The History of CSNS,
Part 14, 1968 - 1970
by W.Ray Lockwood
As published in The Centinel Summer 2006 Vol54
The 1968 Central States convention was held April 19-21 on the fourth and fifth floors of the Sheraton-Cadillac Hotel in Detroit. Co-chairmen were Daniel Parker and CSNS vice president Ben Stocker. Stocker handled bourse applications and Parker was in charge of exhibits. These men were excellent marketeers and promised an outstanding convention.
For the first time in several years, a PNG Day was held on the day before the convention opened to the general public. Charles Hoskins, director of the Detroit Money Museum, led an educational forum on Friday evening. Following the forum, the 1966-68 CSNS officers held their final board meeting. The bourse and exhibit areas remained open until 10 p.m.
Obverse 1961 CSNS medal
1961 CSNS Medal reverse
The Society's annual general membership meeting was held at 10 a.m. on Saturday during which the new officers for 1968-1970 were introduced: President Ben Stocker of Detroit; First Vice President George D. Hatie of Michigan; Second Vice President Ray O. Lefman of Kansas City; Secretary/Treasurer F. Stevens Epps of Michigan. Governors introduced were C. A. M. Smith (MI), Richard E. Peterson (IL), August F. Hausske (IL), Erwin C. Gerber (WI), Don W. Jensen (IA), Philip L. Budd (IA), David L. Cooper (MO), Ray M. Janda (MO), James B. Shirey (IN), Clifford Lindall (IN), Ralph D. Hardman, Jr. (KS), Sol Kaplan (OH), and John J. Gabarron (NE).
The Michigan Token & Medal Society and the Paper Money Club of Michigan held meetings during the 1968 convention. The annual awards banquet was held at 9 p.m. on Saturday.
Central States celebrated its 30th birthday in 1969 with a return to its birthplace, Chicago, May 2-4. The celebration was tempered by a sobering editorial in the January, 1969, issue of The Centinel, written by Editor Howard B. Eisenberg. He noted the organization's lack of growth and vitality and laid the blame at the feet of the governors. He listed problems such as poor attendance at the semi-annual board meeting, "do-nothingness," lack of responsibility, hesitancy to act, committees that failed to function, and cliques. Eisenberg went on to suggest eight structural changes to improve the organization.
The Chicago Coin Club which hosted the 1969 Central States convention celebrated its 50th anniversary at the same time. Interestingly enough, the same Howard Eisenberg who wrote the scathing editorial served as general chairman. The convention was held in the Sheraton-Chicago Hotel and featured two types of registration: Paid ($1.00) which included a commemorative token, souvenir badge, souvenir program, auction catalog and entrance to the hospitality room; Free which included only a paper stick-on name badge. The hospitality room was sponsored by The Franklin Mint. Rare Coin Company of America, Chicago, held a two-day auction featuring the choice U.S. coins of CSNS board member August F. Hausske.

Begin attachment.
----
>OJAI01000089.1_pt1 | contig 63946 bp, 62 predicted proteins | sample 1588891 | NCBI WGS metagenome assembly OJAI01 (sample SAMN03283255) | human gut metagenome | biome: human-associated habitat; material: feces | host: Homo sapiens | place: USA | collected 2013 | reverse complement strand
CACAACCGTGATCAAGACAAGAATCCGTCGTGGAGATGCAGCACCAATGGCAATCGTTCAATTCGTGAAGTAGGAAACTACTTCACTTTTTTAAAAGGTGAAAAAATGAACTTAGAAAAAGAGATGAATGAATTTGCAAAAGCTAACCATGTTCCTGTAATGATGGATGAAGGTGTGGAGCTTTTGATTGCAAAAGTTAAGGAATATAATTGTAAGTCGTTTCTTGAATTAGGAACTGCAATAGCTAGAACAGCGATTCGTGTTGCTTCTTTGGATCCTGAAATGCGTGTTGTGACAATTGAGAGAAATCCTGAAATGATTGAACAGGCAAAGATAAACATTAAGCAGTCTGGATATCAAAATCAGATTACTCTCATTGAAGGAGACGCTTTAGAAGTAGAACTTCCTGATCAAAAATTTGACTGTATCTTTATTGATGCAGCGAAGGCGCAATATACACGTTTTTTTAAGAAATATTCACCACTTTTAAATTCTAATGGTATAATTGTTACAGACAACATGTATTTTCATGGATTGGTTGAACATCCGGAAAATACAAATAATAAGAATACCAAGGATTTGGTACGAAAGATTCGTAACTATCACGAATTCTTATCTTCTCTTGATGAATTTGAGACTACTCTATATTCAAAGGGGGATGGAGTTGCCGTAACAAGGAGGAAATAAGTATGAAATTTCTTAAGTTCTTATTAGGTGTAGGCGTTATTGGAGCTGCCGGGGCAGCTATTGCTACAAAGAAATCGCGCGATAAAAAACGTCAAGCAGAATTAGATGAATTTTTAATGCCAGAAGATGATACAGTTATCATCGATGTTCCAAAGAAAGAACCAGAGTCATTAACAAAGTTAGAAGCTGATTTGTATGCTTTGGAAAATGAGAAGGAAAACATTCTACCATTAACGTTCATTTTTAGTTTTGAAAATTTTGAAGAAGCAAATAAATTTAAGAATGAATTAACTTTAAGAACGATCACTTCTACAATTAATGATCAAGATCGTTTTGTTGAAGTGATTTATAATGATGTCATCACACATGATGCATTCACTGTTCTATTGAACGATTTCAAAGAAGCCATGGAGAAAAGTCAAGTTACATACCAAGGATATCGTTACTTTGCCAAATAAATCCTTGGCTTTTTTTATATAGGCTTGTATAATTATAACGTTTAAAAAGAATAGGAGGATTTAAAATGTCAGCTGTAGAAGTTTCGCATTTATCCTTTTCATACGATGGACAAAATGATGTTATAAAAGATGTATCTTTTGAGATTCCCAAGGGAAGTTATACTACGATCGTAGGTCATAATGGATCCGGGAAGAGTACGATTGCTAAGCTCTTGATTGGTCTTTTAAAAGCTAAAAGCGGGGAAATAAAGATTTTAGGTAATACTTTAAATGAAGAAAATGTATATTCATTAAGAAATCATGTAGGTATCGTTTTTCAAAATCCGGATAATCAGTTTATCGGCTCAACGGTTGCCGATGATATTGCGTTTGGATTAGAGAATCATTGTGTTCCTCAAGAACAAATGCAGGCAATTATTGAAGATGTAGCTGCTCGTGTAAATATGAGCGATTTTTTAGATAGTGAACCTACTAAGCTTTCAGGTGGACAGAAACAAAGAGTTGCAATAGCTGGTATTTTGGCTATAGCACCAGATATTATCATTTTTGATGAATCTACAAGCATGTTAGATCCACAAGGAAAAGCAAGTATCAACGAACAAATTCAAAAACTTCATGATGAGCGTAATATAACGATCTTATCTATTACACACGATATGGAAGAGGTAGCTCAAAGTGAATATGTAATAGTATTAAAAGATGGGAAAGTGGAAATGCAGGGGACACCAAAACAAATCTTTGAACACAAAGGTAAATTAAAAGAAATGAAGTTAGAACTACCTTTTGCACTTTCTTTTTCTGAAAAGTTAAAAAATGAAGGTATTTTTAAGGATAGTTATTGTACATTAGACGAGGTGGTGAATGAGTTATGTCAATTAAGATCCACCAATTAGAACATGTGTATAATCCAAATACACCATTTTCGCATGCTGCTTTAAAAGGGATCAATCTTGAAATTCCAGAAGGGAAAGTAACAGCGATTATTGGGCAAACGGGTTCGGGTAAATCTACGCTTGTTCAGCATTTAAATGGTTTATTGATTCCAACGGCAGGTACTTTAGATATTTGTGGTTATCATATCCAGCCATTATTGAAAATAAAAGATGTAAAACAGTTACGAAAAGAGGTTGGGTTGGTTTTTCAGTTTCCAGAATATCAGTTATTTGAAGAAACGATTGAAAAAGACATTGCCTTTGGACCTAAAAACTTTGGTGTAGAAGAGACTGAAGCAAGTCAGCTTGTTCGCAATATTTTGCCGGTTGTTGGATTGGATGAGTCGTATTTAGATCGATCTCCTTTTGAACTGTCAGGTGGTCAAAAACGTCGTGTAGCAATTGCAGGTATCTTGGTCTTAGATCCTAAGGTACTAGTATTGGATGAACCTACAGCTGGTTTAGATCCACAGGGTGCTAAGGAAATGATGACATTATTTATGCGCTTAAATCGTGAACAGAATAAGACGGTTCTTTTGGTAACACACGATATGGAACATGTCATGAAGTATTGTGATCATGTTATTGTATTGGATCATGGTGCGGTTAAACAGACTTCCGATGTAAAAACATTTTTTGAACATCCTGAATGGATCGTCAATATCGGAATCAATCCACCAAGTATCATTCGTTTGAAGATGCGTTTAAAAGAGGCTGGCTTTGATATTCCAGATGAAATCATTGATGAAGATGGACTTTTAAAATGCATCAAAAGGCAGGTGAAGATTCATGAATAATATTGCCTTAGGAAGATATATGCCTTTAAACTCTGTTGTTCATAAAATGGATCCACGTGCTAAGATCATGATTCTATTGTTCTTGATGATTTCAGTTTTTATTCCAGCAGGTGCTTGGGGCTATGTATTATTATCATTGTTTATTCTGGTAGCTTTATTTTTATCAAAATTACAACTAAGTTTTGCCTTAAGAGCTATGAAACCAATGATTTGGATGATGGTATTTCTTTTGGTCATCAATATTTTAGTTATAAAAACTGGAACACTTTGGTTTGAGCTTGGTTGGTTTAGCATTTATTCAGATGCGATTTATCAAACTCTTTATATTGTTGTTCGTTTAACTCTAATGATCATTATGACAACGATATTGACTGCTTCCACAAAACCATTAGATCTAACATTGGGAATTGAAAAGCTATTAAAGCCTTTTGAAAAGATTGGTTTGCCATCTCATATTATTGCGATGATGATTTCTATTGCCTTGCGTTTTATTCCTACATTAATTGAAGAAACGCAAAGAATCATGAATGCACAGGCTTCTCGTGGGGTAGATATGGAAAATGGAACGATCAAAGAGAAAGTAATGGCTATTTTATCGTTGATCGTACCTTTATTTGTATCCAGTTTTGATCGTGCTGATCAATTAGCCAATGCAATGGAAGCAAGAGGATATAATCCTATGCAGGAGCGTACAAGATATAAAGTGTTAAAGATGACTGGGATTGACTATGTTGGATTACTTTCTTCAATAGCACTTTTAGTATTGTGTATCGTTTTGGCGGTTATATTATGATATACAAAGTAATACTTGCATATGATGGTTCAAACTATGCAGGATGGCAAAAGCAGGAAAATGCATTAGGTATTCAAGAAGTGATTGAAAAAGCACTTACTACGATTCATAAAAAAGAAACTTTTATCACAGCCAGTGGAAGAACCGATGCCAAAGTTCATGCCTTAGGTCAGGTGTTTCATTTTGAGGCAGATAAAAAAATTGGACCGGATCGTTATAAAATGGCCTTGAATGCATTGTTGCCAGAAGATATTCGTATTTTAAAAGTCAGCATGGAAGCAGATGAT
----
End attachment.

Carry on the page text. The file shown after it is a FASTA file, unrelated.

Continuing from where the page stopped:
Sixty-five dealers were present in the sold-out bourse. Ladies enjoyed a luncheon and cooking demonstration, and the Saturday night banquet was emceed by Lee F. Hewitt, CSNS Honorary President. The major convention education program was a panel of distinguished numismatists discussing the topic: "Numismatics as Part of a College Curriculum: Fact or Fiction." Panelists were William Pettit, Dr. and Mrs. Vladimir Clain-Stefanelli and Alan Feinberg.
Note: Shortly after the conclusion of the 1969 convention, the outspoken Centinel editor, Howard Eisenberg, resigned. He was replaced by Betty K. Ebert, editor of the Old Fort Coin Club's Coin Chatter in Fort Wayne, IN. But after producing three issues of The Centinel, Miss Ebert was forced to resign due to advanced lung cancer. Sadly, she passed away August 18, 1970.
1970 began with an increase of membership dues: from $2 to $3, and life memberships from $40 to $60.
This was also an election year with a contest for the presidency on the ballot. George Hatie, a corporate lawyer from Grosse Point Park, MI, ran against Sol Kaplan, well-known Cincinnati coin dealer and an organizer of the Professional Numismatist Guild. Only eight candidates were on the ballot to fill the thirteen available positions. Mr. Hatie won the presidency with a vote of 257 to 177. Unopposed were David L. Cooper of Missouri for vice president, and F. S. Epps from Homer, MI, for secretary-treasurer. Elected as governors were: Philip L. Budd (IA), Ralph D. Hardman, Jr. (KS), Oliver W. Horton (IL), Ray O. Lefman (MO), Daniel C. Parker (MI), William Pettit (IL), Cy A. Pherson (ND), and C. A. M. Smith (MI).
Following the tragic death of The Centinel editor, Betty Ebert, Secretary Epps chose a personal friend and fellow physician, Frank J. Chase of Tekonsha, MI, to be the next editor.
1970's convention took place in the Pick-Carter Hotel in Cleveland. A special feature of the convention was a three-session auction by Paramount International Coin Corporation. A PNG Day preceded the CSNS event on Thursday, May 21. All convention activities except the membership meeting and banquet were held on the mezzanine floor.
Newly elected president, George Hatie made several important decisions at the board meeting following the convention: 1. The appointment of a committee to revise the convention manual and add emphasis to the oversight role of CSNS officers for the work of host clubs; 2. The establishment of a CSNS 'speakers bureau' and 'exhibit judges roster;' 3. A review of the by-laws related to expulsion of members involved in criminal charges; and 4. A review of the Medal of Merit Award gudelines.
Medals of Merit were awarded at the convention to terminally ill Betty Ebert and to Max L. Kaplan.
Future conventions were awarded to St. Louis for 1971 and to Milwaukee for 1972.